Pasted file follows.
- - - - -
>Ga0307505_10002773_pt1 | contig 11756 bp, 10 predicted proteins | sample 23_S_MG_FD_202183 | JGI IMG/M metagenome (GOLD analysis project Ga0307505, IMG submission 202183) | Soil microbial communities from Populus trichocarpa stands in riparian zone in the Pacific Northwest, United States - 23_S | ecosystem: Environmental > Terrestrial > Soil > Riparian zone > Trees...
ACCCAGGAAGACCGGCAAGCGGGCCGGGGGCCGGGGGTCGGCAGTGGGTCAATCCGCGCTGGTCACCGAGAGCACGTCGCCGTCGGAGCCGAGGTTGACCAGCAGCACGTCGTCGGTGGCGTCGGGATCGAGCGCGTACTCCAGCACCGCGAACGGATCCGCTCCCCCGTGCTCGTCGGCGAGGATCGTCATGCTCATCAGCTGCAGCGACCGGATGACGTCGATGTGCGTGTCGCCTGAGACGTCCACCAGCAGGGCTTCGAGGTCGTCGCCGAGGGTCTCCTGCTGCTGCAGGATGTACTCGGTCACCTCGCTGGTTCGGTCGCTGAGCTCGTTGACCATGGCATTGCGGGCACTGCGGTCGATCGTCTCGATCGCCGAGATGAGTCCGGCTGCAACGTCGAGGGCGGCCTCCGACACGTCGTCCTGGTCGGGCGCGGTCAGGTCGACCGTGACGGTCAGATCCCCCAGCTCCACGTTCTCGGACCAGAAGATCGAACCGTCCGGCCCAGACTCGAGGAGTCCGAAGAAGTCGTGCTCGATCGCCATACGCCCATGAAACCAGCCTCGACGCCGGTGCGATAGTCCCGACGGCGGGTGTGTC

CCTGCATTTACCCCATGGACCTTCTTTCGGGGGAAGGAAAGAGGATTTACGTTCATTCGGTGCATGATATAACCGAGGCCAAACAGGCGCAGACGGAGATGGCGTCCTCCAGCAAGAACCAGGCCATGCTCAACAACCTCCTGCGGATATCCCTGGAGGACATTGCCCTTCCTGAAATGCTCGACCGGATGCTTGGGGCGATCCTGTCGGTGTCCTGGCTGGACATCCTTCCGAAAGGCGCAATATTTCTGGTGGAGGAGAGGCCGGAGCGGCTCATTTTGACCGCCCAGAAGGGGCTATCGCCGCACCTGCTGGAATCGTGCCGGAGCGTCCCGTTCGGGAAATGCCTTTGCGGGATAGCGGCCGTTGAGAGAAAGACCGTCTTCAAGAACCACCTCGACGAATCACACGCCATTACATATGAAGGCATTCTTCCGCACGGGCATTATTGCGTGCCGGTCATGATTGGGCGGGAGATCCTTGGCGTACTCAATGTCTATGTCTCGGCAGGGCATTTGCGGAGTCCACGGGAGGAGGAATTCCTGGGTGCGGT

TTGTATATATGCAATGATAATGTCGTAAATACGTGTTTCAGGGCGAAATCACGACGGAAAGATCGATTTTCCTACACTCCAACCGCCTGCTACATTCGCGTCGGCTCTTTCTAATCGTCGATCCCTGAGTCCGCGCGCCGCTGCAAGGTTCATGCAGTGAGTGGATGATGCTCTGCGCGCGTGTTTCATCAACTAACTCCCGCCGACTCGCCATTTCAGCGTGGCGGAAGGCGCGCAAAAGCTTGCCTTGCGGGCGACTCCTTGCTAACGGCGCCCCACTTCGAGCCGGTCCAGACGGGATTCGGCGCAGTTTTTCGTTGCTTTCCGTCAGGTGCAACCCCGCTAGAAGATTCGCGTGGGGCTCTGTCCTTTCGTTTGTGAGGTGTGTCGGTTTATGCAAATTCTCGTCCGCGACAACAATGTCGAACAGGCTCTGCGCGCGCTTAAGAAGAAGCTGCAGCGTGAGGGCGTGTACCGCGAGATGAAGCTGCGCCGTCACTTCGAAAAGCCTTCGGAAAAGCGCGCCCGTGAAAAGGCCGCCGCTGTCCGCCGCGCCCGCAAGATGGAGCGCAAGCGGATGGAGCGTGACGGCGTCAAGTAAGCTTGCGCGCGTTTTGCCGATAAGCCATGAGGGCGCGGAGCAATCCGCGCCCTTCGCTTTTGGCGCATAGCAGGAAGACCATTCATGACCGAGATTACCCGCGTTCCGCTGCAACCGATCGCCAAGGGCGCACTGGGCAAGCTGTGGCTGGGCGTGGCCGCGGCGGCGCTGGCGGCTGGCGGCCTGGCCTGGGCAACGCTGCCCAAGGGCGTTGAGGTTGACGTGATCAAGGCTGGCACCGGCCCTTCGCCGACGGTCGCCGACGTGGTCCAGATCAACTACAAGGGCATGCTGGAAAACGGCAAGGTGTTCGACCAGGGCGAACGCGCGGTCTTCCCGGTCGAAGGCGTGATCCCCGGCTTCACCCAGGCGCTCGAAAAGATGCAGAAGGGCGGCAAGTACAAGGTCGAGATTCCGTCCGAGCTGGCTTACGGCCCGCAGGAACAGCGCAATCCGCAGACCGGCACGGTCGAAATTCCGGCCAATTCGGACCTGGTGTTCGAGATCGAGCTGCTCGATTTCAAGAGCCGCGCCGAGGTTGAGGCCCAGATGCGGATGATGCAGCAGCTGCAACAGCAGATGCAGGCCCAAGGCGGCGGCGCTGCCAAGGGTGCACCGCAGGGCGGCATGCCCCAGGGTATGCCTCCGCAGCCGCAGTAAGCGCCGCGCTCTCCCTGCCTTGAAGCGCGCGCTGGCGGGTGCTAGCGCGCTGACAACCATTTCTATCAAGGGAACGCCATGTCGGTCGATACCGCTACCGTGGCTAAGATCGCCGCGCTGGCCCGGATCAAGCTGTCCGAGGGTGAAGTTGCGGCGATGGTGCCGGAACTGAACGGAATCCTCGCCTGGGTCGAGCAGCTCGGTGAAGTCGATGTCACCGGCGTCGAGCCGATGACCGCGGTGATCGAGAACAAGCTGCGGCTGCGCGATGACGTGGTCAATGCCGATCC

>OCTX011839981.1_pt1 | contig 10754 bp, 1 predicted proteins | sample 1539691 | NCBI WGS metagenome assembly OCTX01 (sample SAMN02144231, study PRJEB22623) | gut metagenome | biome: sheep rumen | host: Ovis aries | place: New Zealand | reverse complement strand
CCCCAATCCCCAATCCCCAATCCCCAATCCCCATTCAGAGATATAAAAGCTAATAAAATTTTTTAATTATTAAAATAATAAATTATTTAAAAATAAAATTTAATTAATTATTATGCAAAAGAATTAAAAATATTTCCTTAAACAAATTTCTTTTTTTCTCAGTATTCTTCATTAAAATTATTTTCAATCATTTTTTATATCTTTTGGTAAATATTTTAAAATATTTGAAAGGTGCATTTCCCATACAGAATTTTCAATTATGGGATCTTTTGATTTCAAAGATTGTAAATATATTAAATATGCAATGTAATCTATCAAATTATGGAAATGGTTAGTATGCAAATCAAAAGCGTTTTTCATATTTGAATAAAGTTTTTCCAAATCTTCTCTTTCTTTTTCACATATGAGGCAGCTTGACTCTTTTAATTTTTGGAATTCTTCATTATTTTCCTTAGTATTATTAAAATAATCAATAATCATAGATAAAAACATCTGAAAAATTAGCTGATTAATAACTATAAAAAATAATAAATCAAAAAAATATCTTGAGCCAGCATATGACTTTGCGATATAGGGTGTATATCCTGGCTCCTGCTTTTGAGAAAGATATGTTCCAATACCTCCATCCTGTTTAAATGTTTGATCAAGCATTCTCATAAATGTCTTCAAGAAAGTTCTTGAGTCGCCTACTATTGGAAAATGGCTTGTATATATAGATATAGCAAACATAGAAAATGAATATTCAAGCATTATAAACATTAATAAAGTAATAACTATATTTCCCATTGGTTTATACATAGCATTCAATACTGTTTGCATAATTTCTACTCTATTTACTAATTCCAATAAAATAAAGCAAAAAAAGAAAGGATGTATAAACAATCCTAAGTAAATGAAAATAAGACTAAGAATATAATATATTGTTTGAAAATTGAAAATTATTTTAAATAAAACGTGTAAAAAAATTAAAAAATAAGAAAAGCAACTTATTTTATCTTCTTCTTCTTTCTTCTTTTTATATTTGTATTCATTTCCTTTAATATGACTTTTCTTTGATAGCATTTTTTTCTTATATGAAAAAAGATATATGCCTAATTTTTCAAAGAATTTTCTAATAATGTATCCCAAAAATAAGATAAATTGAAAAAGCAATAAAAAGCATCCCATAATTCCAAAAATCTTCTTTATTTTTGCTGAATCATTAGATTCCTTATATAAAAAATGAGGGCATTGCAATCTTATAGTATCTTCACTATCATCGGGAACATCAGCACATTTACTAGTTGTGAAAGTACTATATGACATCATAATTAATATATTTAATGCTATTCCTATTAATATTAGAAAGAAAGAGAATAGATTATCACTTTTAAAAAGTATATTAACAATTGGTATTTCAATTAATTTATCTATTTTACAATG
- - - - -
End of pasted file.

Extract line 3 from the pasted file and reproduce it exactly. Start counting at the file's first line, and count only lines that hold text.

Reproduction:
CCTGCATTTACCCCATGGACCTTCTTTCGGGGGAAGGAAAGAGGATTTACGTTCATTCGGTGCATGATATAACCGAGGCCAAACAGGCGCAGACGGAGATGGCGTCCTCCAGCAAGAACCAGGCCATGCTCAACAACCTCCTGCGGATATCCCTGGAGGACATTGCCCTTCCTGAAATGCTCGACCGGATGCTTGGGGCGATCCTGTCGGTGTCCTGGCTGGACATCCTTCCGAAAGGCGCAATATTTCTGGTGGAGGAGAGGCCGGAGCGGCTCATTTTGACCGCCCAGAAGGGGCTATCGCCGCACCTGCTGGAATCGTGCCGGAGCGTCCCGTTCGGGAAATGCCTTTGCGGGATAGCGGCCGTTGAGAGAAAGACCGTCTTCAAGAACCACCTCGACGAATCACACGCCATTACATATGAAGGCATTCTTCCGCACGGGCATTATTGCGTGCCGGTCATGATTGGGCGGGAGATCCTTGGCGTACTCAATGTCTATGTCTCGGCAGGGCATTTGCGGAGTCCACGGGAGGAGGAATTCCTGGGTGCGGT